Posted on April 21, 2024  
by Noel Guilford

Last Thursday I had lunch with three of my best friends and as usual our conversation went on long into the afternoon. At one point Sarah said something that surprised me: many of her similarly middle-aged friends and acquaintances didn’t know what they wanted to be when they grew up!

My other friends agreed. Apparently, it is common for people to reach middle age without defining what they want from life. The demands of everyday life – the here and now – overwhelm us leaving little time to think about the long term and what we are working toward. As a result, when faced with big and small life decisions, we are left with nothing to guide us.

The business equivalent, of course, is attempting to run a business without a strategy, which as every business owner knows is a losing proposition.

So is the model for strategic thinking that we use with businesses suitable for the design of life strategies for individuals?

At the Boston Consulting Group, they think so. They have devised a programme they call Strategise Your Life that takes the corporate strategy model and adapts it to help individuals. The programme involves asking seven questions:

  1. How do I define a great life?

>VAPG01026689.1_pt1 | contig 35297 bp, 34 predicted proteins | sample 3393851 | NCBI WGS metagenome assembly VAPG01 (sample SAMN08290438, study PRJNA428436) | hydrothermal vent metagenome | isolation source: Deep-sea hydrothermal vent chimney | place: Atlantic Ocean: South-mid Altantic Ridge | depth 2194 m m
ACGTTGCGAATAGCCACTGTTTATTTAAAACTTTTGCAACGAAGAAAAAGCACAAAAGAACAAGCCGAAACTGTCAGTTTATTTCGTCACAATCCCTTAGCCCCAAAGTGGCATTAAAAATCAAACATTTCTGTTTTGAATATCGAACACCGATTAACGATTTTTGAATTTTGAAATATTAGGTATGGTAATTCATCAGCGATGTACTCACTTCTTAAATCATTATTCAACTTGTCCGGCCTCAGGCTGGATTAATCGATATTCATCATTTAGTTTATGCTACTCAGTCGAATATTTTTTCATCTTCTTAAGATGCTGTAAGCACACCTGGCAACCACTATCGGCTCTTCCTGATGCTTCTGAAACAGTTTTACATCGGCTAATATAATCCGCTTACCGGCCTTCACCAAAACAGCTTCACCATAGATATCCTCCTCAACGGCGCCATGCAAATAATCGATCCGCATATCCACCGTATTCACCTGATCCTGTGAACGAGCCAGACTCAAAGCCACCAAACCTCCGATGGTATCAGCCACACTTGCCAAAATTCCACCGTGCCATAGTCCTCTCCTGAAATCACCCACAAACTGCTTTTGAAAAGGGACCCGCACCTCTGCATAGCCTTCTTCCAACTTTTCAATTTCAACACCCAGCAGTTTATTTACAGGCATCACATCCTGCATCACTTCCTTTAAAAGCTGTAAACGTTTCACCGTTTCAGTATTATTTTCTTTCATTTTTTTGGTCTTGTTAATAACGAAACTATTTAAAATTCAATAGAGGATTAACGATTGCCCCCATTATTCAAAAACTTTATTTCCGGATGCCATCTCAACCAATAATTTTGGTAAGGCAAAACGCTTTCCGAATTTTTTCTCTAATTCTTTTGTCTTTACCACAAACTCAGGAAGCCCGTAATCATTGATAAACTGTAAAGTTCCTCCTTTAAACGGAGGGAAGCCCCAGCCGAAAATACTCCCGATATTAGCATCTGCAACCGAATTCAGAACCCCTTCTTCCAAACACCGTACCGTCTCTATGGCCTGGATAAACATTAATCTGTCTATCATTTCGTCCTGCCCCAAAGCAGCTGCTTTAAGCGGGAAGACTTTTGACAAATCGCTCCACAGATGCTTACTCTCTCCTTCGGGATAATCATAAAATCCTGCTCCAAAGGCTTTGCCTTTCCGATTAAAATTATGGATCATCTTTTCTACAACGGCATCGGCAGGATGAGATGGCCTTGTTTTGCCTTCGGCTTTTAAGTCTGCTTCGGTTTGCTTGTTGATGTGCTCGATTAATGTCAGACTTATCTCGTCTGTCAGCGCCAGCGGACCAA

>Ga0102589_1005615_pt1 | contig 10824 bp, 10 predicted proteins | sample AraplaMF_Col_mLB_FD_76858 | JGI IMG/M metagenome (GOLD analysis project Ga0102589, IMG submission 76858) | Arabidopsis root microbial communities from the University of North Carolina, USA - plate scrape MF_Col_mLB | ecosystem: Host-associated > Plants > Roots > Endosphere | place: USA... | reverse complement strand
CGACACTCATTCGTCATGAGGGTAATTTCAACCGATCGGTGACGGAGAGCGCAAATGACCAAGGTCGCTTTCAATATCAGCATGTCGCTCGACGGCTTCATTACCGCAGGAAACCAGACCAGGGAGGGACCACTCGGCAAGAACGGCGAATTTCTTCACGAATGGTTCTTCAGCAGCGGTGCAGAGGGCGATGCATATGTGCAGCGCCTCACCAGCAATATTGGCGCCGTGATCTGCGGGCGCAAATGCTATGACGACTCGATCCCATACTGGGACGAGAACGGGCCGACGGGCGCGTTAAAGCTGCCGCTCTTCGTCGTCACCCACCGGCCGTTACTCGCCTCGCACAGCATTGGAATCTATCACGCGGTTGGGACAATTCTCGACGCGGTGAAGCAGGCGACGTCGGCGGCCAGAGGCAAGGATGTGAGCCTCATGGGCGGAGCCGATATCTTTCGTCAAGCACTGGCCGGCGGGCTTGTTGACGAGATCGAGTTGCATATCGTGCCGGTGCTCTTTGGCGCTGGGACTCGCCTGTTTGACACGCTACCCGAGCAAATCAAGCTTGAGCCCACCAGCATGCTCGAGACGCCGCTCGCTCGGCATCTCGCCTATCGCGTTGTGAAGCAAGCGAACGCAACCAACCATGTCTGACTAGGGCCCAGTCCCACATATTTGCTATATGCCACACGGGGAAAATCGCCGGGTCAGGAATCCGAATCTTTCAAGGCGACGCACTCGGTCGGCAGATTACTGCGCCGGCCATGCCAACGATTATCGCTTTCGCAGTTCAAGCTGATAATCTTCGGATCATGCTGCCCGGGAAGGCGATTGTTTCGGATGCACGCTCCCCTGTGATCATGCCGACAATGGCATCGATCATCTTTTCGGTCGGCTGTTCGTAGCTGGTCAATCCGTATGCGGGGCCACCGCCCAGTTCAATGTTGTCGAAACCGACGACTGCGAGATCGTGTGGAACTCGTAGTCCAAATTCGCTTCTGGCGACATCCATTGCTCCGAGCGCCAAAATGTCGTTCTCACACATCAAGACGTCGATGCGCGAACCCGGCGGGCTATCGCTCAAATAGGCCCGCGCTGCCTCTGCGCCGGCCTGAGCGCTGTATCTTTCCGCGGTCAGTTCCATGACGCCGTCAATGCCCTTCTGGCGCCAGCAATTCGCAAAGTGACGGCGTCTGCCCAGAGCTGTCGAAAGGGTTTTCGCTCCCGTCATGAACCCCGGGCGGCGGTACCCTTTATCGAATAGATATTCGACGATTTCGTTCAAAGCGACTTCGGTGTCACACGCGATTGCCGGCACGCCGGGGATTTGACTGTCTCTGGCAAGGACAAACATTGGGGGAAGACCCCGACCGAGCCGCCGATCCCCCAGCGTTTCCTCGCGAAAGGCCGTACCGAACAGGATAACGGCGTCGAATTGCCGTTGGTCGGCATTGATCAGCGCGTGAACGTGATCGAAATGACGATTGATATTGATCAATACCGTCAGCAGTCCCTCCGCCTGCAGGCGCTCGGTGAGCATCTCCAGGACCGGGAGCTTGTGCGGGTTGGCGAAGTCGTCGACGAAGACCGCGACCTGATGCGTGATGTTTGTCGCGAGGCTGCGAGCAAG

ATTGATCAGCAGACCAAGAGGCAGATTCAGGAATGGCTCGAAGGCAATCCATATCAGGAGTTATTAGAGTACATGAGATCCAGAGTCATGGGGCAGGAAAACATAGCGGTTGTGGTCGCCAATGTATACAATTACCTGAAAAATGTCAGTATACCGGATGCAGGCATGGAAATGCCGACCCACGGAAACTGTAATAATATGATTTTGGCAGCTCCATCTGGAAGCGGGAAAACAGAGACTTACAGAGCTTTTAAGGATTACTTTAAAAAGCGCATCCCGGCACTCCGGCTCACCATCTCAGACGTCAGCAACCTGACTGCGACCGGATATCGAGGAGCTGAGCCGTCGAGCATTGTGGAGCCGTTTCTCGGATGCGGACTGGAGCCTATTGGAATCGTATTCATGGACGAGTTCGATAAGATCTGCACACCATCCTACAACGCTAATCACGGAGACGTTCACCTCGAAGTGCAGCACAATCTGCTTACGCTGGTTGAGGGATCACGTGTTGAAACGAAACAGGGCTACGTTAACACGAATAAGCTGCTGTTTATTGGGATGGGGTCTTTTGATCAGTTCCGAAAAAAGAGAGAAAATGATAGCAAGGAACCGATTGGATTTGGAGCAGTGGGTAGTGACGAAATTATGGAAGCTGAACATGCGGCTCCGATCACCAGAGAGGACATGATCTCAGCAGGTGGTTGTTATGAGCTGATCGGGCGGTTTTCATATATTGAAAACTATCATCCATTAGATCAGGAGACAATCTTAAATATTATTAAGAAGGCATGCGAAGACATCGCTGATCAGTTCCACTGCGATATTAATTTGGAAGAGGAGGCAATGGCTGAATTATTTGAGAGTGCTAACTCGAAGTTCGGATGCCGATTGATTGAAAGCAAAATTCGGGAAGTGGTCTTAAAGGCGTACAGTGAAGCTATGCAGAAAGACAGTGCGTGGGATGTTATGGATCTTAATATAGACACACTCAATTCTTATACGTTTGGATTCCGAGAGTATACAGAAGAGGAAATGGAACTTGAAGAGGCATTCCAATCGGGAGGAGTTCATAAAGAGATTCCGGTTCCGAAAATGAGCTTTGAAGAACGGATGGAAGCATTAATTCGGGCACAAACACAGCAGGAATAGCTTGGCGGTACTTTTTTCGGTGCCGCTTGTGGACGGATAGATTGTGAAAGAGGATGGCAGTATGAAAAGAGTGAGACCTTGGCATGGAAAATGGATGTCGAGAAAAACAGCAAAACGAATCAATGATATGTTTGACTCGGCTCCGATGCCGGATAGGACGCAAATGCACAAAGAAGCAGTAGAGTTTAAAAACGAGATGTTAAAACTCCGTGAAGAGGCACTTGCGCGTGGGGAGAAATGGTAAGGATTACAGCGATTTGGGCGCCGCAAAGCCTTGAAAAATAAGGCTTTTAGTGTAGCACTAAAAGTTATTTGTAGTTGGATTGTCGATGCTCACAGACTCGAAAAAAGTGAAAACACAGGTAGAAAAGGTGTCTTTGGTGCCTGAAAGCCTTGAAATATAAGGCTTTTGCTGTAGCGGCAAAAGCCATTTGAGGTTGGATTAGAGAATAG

2. What is my life purpose?
  3. What is my life vision?
  4. How do I decide where to invest my time (BGC calls this your life portfolio because they use their acclaimed product portfolio analysis matrix as an assessment tool)?
  5. What studies can I learn from to set benchmarks for life satisfaction?
  6. What portfolio choices (ie what if I change my priorities) can I make?
  7. How can I ensure and measure a successful and sustained change?

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They argue that just as corporate strategy is a set of choices that positions a business to win, life strategy is a set of choices that positions a person to live a great life. They apply tools from classic business and organisational strategy to help individuals find answers to the seven questions above and make better decisions about their life actions.

These tools help individuals to find their path in a seven-step life strategy process. In step one you define what a great life means for you, in step two you outline your purpose and then in step three your life vision. Step four is the analysis of how you spend your 168-hour week, while step 5 involves setting benchmarks for your level of life satisfaction. In step six you incorporate the results of the first five steps and determine your choices and the changes you are going to make in your life, then in step seven you map out a plan for putting your choices into action.

That said, it won’t be easy. You will have to challenge yourself and face your fears. You may have to accept the need to step outside your comfort zone.

In next week’s Sunday Supplement, I’ll share with you the tools you can use during each of the seven steps.

But after all, what’s more important than your life? Commit to thinking strategically about it, look forward to the insights you will gain and enjoy the journey.

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Noel Guilford

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